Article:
to remember which one contains the class that you need to expose. You can view a list of all the namespaces in the Framework Class Library by viewing the Reference Documentation for the .NET Framework.
Although for the most part you will have to Import most namespaces into your ASP.NET pages, some you will not. ASP.NET implicitly imports a
of namespaces known as the ASP.NET Base Classes. These include the following:
Contains all the data types as well as classes that relate to working with numbers and time.
Contains classes for working with collection types such as arrays.
Contains classes for working with specialized collections such as string collections.
Contains classes for working with the Web.Config file and other configuration settings.
Contains classes for creating and manipulating strings.
Contains classes for doing regular expression matches.
Contains the classes for working with the Web, including traditional request and response properties.
Contains the classes used for caching content with a page.
Contains classes used for implementing authentication.
Contains classes used to implement the state of a session.
Contains classes used in the construction of ASP.NET pages.
Contains the classes for HTML controls.
Contains the classes for Web controls.
ASP.NET Page Structure
Before you can begin writing ASP.NET pages, it is important to discuss how the page is even
. Aside from containing code (server-side execution and dynamic content) and markup for structure, ASP.NET pages also contain seven distinct elements. These are
In the following sections, we will discuss the four most important ones.
Directives are used within an ASP.NET page to tell the compiler how it should compile the page. The most useful directives are Page and Import, but you can use any of the following as well: Control, Register, Assembly, and OutputCache. Directives are inserted at the top of an ASP.NET page and look like the following:
<%@Page attribute=value %>
ASP.NET controls provide a way for you to develop dynamic Web applications without having to embed clumsy and antiquated scripts. Because ASP.NET controls render the code that the user will actually see, ASP.NET controls can be
the building blocks for the dynamic and interactive portions of your Web applications. ASP.NET controls take the form of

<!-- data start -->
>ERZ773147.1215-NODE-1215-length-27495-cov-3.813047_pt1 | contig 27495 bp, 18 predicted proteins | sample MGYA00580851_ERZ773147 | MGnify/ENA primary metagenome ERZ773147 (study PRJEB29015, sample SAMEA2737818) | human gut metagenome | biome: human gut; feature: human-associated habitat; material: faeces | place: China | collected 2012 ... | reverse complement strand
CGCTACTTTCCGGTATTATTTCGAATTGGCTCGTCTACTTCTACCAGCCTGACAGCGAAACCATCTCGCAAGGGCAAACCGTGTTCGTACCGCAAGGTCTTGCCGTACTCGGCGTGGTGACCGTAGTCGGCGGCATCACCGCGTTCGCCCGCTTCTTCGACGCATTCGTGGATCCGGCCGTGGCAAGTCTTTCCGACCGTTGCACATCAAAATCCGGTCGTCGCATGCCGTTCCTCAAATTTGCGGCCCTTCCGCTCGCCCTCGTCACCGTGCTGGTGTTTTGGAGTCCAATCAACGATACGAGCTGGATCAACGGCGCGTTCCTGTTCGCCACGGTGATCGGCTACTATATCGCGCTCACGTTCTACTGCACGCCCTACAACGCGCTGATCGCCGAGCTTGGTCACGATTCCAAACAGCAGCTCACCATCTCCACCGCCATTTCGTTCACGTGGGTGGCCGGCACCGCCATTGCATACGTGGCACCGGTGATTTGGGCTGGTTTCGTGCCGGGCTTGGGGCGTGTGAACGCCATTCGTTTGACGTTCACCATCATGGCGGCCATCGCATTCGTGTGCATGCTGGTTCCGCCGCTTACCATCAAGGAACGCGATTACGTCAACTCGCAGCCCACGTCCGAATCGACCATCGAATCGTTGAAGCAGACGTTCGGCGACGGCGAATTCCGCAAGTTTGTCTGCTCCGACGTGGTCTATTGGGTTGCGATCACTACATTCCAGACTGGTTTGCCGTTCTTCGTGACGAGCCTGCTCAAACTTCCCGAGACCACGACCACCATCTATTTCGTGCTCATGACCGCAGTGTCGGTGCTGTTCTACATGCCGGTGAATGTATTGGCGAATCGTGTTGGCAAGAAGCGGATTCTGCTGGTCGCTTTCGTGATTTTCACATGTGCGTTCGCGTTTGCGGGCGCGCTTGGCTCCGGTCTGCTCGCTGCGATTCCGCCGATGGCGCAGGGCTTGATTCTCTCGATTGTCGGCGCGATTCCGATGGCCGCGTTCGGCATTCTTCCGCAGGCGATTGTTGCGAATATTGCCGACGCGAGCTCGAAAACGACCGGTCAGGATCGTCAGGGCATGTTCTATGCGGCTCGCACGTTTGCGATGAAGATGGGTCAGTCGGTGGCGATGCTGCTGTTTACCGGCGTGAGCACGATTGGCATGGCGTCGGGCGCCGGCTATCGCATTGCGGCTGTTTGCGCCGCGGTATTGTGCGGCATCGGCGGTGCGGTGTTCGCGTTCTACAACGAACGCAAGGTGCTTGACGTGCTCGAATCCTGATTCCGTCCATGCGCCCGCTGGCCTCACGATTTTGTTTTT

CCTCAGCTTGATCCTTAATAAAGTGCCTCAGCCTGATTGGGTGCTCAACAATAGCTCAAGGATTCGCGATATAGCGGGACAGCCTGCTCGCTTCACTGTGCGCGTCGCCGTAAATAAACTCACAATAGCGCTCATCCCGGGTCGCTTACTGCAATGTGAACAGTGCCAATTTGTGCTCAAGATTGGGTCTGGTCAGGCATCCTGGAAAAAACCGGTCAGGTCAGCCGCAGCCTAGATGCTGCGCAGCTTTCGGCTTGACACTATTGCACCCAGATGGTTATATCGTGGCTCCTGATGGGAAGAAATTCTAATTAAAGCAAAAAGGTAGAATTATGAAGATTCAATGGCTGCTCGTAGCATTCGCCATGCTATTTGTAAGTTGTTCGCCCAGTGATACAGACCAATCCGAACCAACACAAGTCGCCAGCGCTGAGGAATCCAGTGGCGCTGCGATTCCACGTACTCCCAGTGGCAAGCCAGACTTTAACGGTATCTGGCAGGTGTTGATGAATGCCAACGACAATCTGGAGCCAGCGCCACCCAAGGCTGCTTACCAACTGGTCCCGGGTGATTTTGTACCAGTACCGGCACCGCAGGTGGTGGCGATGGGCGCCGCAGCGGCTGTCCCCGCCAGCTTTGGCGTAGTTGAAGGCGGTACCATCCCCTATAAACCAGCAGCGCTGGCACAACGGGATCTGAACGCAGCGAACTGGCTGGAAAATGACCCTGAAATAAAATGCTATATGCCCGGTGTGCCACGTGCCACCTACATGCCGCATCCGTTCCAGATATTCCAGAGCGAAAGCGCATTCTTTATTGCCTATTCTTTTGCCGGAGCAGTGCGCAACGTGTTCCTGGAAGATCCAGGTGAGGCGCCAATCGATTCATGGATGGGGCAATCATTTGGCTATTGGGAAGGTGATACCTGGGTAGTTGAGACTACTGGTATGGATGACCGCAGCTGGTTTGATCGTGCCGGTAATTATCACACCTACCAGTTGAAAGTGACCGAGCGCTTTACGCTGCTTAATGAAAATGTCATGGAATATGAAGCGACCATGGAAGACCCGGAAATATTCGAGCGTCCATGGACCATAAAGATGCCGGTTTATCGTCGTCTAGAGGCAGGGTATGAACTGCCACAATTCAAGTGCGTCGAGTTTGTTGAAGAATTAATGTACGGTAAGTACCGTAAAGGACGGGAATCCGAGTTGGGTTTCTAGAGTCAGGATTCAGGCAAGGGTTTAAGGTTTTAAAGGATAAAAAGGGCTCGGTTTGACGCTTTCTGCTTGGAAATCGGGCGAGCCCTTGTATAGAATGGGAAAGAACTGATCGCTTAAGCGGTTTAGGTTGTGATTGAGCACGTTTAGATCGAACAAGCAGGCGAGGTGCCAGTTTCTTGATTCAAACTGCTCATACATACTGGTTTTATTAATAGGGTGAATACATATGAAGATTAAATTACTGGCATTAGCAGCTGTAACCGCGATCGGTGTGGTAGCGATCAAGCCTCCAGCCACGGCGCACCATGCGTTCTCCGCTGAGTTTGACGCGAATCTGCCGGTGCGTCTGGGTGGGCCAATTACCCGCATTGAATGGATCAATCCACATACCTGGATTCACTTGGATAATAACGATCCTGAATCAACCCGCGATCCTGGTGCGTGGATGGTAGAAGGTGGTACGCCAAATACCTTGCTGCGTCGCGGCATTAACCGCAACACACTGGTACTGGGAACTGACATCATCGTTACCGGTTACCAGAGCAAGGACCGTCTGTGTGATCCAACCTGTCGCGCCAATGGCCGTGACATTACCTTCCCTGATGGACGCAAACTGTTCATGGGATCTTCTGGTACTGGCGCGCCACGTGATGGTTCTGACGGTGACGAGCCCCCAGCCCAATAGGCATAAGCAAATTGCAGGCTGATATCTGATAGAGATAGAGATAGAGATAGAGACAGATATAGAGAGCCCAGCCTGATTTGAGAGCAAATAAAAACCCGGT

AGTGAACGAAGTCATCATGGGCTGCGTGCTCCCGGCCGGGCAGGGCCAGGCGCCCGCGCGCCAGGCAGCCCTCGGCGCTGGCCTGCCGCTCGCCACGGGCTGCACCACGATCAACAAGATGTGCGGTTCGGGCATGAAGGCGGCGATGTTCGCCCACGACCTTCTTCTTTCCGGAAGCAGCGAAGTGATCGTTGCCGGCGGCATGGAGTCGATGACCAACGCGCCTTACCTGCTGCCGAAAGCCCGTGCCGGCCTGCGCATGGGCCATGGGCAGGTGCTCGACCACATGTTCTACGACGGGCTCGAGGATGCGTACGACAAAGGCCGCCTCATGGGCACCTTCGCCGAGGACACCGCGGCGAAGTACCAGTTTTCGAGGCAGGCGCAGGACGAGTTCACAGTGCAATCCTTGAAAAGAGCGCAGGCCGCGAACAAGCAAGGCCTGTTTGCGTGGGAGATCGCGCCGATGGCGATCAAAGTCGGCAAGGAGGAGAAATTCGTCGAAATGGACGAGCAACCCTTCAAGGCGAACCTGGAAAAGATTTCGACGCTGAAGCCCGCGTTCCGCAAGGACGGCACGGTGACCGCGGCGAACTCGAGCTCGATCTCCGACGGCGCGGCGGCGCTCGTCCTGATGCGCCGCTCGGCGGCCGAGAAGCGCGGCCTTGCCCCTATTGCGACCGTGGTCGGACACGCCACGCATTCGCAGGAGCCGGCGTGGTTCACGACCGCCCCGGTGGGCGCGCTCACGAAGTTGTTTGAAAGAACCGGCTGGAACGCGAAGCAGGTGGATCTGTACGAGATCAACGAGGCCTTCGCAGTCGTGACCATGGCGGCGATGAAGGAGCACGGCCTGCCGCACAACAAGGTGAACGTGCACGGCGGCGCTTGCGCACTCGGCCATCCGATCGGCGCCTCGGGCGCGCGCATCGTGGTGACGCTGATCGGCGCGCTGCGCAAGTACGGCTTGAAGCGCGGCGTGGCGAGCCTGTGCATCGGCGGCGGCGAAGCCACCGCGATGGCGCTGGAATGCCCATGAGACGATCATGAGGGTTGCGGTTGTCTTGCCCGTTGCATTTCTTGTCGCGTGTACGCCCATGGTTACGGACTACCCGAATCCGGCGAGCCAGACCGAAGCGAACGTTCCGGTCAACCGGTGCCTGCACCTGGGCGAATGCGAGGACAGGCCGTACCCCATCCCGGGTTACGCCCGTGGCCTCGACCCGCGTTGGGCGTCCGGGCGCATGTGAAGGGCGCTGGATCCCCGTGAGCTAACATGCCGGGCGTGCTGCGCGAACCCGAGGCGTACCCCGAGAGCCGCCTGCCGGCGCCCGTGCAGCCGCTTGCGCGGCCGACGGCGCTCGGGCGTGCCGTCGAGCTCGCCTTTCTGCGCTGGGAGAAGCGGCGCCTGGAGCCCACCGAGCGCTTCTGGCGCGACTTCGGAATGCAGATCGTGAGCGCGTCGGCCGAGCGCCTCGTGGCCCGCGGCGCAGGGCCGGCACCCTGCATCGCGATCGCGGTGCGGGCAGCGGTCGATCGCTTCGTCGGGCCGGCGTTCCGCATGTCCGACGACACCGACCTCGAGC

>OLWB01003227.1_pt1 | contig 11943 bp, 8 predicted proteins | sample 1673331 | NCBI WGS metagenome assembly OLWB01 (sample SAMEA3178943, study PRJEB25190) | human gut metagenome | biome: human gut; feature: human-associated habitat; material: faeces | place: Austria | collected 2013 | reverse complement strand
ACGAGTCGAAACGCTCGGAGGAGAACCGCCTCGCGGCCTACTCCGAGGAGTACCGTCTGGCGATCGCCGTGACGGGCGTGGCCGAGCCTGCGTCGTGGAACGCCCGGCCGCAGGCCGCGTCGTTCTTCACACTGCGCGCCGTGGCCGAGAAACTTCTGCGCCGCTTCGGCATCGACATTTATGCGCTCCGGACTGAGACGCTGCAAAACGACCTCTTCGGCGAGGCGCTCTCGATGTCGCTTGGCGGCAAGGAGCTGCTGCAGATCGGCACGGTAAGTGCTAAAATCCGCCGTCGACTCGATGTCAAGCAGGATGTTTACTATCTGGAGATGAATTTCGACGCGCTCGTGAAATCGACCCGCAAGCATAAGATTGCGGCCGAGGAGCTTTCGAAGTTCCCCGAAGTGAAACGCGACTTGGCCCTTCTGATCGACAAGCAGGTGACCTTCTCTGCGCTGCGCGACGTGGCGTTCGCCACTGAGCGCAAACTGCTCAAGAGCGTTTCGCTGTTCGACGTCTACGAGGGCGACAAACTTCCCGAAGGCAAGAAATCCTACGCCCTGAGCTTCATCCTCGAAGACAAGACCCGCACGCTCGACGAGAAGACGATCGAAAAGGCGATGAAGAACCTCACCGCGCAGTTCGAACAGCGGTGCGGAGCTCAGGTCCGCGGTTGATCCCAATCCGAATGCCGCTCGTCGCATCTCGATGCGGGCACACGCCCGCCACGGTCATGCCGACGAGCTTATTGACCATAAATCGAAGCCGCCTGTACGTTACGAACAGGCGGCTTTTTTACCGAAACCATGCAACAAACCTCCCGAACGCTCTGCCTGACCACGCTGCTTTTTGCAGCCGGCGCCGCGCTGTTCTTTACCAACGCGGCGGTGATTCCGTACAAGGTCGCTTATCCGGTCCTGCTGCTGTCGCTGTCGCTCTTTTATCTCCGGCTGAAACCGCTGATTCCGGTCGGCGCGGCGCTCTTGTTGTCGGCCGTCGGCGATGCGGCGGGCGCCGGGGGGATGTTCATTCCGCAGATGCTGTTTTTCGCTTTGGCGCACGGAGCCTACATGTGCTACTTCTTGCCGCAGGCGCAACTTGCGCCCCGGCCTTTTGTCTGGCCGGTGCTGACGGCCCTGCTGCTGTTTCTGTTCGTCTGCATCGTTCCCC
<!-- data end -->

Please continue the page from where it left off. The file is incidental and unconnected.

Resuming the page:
HTML controls are constructed by simply adding the
="server" attribute within any ordinary HTML tag. HTML controls are discussed later in the chapter.
With Web controls, Microsoft basically re-invented HTML. Web controls provide all the dynamic input and output for the ASP.NET page.
Although ASP.NET comes bundled with ready-to-use controls, at times you might want to create your own custom controls to interact with.
Validation controls are used in the validation of form objects.
Rich controls include the calendar control, XML control, and the ad
Data controls provide a means of interacting with data from a database. Data controls include the DataList, DataGrid, and Repeater.
Mobile controls provide a means for creating rich Web applications for handheld devices.
Code Render Blocks
Code render blocks allow the user to define code when the page is rendered, not compiled. Code render blocks can be written similar to the following:
Dim strText As String = "My Message"
Literal Text and HTML Tags
The final and most important element that you can include in your page is plain old HTML. HTML lays the foundation for your ASP.NET page and is what ultimately controls the structure and design of the content within it.
Configuring the Web Store to Run ASP.NET
Dreamweaver MX provides
integration for ASP.NET, including a library of controls available from the Tag Chooser, drag-and-drop objects from the Objects panel, ASP.NET objects from the Insert menu, DataSets from the Bindings panel, and many server behaviors to help you get started producing dynamic content including the DataGrid, DataList, and Repeaters controls. To configure the Web Store application to run under ASP.NET, follow the three steps outlined next:
Define a new site for the Web Store application.
Choose a document type.
Configure the application testing server.
Define a New Site for the Web Store Application
One of the most important things you can do with any Web application, whether it is dynamic or static, is to define a new site for it. Creating a new site ensures link integrity, helps when performing global find and
and link changing, and provides the benefits of site
. You can define a new site for the Web Store application by following the steps outlined next:
Start Dreamweaver MX and
the Application panel. Figure 22.8 shows the three steps to creating an application within Dreamweaver MX.
Figure 22.8. Creating a new site involves three steps: defining the location of the site, choosing a server technology, and picking a testing server.